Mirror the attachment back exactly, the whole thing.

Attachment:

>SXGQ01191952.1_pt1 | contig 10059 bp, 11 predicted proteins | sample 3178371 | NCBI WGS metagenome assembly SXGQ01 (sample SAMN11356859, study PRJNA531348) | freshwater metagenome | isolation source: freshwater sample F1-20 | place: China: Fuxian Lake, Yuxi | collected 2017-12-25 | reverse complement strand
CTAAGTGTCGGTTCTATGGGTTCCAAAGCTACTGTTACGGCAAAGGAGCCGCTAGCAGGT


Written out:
>SXGQ01191952.1_pt1 | contig 10059 bp, 11 predicted proteins | sample 3178371 | NCBI WGS metagenome assembly SXGQ01 (sample SAMN11356859, study PRJNA531348) | freshwater metagenome | isolation source: freshwater sample F1-20 | place: China: Fuxian Lake, Yuxi | collected 2017-12-25 | reverse complement strand
CTAAGTGTCGGTTCTATGGGTTCCAAAGCTACTGTTACGGCAAAGGAGCCGCTAGCAGGT